Having this organisation means I’m less likely to make last minute decisions to eat out or have something unhealthy, and it also means when the kids are “starrrrrving” there’s always something nutrient dense in the fridge for them.

Meal Prep + Planning
Meal prep is another great way to lessen your workload. Sometimes it feels hard to commit to an hour or two per week in the kitchen to do some bulk cooking or meal prep but in the end it saves you so much time throughout the week. I like to spend a couple of hours on Monday each week preparing some food for the week ahead. I usually bake a tray of roast veggies, slow cook some meat, make a sweet of some sort and fry up some chicken all at the same time meaning I have a fridge full of options.

I find that meal planning really helps. When I have a plan, not only does it stop me from those “what’s for dinner?” thoughts constantly rattling around in my brain taking up valuable space, but it also stops me from eating out or making unhealthy choices because it’s become too late and I can no longer be bothered working it out. I usually write out a loose plan for the week (sometimes even a month if i’m feeling super organised). I don’t always stick to it but it really helps me to know what to shop for so I’m not buying things I’ll end up throwing out.

Cheaper cuts and buying bulk
Eating well and feeding a family can definitely be expensive so any way to save money is always helpful. Buying cheaper cuts of meat is a great way to save. Buying cuts like chuck steak are super cheap and perfect for the slow cooker. A slow cooker is actually a really good way to save money because no matter what cut of meat you get slow cookers seem to deliver deliciously tender meat every time. You can also double up your meals really easily. I always make a big beef stew, freeze half of it and then have it over either mash potato and sweet potato, or over steamed veggies.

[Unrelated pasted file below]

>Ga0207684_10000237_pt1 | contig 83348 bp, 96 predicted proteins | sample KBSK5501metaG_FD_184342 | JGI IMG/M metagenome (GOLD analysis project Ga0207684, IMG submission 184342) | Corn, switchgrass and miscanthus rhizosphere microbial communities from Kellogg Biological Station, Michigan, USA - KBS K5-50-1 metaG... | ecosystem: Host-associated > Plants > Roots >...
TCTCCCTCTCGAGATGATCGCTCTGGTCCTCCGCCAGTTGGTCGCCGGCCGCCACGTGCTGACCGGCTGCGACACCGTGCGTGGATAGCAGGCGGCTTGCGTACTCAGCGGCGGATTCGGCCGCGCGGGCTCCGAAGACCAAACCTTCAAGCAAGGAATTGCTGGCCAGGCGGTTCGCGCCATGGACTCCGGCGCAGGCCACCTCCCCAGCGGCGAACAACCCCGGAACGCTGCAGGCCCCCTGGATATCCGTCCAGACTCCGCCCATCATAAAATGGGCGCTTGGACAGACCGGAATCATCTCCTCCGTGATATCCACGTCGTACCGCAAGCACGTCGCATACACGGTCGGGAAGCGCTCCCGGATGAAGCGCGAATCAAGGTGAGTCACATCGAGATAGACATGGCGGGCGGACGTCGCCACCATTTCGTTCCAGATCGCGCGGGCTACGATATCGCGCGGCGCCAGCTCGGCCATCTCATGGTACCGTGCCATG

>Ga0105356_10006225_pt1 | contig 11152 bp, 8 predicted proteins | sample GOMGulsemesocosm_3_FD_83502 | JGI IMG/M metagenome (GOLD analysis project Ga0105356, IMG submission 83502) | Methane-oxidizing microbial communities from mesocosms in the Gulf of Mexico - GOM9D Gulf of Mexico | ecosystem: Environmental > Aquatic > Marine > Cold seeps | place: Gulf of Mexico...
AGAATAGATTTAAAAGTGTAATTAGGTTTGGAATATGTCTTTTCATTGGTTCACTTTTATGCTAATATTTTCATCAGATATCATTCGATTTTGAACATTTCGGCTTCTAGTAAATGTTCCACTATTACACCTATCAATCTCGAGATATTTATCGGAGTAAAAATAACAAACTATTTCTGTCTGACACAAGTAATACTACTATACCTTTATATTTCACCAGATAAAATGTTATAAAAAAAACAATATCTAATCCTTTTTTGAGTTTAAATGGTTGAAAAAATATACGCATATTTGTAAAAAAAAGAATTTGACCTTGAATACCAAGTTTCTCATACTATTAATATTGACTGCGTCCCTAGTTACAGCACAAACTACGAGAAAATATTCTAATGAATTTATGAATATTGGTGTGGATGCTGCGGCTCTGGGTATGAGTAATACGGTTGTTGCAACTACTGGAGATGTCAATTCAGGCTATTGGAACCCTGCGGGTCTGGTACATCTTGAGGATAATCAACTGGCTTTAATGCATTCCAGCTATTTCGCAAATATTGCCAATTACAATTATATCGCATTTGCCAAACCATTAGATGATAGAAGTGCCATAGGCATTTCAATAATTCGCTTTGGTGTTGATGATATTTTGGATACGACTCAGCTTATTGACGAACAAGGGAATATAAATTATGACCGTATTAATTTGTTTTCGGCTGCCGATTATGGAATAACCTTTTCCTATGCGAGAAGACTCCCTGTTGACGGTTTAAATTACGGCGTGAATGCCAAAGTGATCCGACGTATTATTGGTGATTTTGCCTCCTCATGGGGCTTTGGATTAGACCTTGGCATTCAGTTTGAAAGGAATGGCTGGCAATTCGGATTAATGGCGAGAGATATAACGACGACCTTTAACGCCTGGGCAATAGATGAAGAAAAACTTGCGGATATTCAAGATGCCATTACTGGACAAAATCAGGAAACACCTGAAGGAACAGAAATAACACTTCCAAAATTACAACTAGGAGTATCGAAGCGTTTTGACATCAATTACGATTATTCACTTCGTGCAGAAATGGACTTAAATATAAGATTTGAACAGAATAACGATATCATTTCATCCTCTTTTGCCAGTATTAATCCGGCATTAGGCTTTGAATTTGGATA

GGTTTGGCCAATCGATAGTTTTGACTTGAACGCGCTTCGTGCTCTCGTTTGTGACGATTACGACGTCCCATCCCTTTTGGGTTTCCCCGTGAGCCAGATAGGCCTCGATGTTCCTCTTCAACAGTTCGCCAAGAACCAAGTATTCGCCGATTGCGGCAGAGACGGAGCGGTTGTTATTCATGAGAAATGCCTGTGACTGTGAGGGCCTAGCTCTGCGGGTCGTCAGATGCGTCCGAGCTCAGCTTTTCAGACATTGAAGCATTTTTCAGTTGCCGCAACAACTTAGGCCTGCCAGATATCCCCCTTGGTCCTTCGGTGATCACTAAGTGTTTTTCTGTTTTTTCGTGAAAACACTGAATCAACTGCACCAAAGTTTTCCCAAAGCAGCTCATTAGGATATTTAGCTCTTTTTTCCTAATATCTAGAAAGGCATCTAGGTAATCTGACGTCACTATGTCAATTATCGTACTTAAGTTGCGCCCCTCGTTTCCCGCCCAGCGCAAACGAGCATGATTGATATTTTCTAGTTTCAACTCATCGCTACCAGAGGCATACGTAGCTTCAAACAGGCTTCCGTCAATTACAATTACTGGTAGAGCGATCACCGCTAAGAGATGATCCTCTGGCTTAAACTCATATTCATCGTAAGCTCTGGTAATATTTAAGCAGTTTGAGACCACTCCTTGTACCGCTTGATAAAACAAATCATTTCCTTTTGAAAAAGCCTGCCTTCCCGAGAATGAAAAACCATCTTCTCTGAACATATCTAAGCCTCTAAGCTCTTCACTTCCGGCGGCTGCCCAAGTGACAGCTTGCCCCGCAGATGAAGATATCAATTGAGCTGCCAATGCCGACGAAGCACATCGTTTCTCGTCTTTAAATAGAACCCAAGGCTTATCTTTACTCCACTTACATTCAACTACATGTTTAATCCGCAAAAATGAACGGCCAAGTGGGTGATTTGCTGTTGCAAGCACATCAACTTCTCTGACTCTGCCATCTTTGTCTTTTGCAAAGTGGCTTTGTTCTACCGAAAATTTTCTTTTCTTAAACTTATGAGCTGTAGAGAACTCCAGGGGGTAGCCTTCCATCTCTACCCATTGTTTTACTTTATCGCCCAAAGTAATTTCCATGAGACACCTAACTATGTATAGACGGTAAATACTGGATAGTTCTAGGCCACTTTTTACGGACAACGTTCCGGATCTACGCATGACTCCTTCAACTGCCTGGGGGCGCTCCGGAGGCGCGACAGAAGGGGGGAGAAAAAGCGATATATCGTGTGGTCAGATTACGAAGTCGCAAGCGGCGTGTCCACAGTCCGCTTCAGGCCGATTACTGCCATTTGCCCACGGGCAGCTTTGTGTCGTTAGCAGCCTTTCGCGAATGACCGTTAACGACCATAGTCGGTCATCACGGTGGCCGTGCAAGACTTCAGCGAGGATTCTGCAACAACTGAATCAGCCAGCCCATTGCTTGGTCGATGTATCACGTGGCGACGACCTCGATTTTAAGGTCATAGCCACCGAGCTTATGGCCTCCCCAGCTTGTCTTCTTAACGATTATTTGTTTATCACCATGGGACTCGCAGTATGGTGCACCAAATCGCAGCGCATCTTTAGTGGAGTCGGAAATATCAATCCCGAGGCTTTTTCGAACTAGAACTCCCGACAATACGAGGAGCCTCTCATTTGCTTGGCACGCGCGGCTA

Storing your leftovers
Instead of throwing food away, make sure you have a dedicated place in your fridge to store leftover foods so none of them get accidentally forgotten about. Go through your fridge twice a week to find out which fruit and veggies are becoming overripe and in need of being used asap and work out how to use them. If you struggle to think of ideas, just google the foods you have eg. “broccoli, zucchini, chicken recipes”

Here are some ways I shared on my instagram recently to reduce food waste:

Stale bread can be turned into breadcrumbs (and frozen if not needed yet)

Leftover porridge can be turned into pancakes another day (simply add banana, an egg and cinnamon and blend it up)

Over ripe bananas can be frozen and used in any baking (banana bread, pancakes etc) or even blended to make ice cream. My kids just like eating whole frozen bananas (they taste like banana paddle pops!)

Leftover veggies can be stored in the fridge and used another day in a frittata, curry, casserole, or just a fry up with some bacon and eggs (is this called bubble & squeak?)

Fruit and veg sticks not eaten by kids can be frozen and go into smoothies or stock

Leftover smoothies can be turned into icy poles or ice blocks

Leftover meat and veg can be put into rice paper rolls or sushi wraps

Ageing veggies can be frozen and used to make bone broth/stock. It’s actually a good idea to store all veggies scraps (think carrot tops, onion skins etc)in the freezer to use in broth/stock-so little waste!

Once a week go through your fridge, pull out any food you need to get rid of and google recipes (eg. mushrooms, spinach, pumpkin recipes)

Start a compost!!!! This is the BEST way to get rid of food waste.

After cooking a roast chicken, keep the leftover carcass and make bone broth. I have attached a recipe link for bone broth for you to try.

Bone Broth Recipe

I hope this helps you to feel like you’re not constantly slaving away to cook meals that don’t seem to go very far. I used to feel like I would spend hours cooking and the meals would be woofed down in 5 minutes with little appreciation for the time or effort it took me to make. It’s taken me years to learn how to cut down my cooking time and even writing this has reminded me of strategies that I seem to have recently forgotten.

If you’re ever stuck for ideas, I love talking about cooking so feel free to hit me up.

Analeigh – Health Coach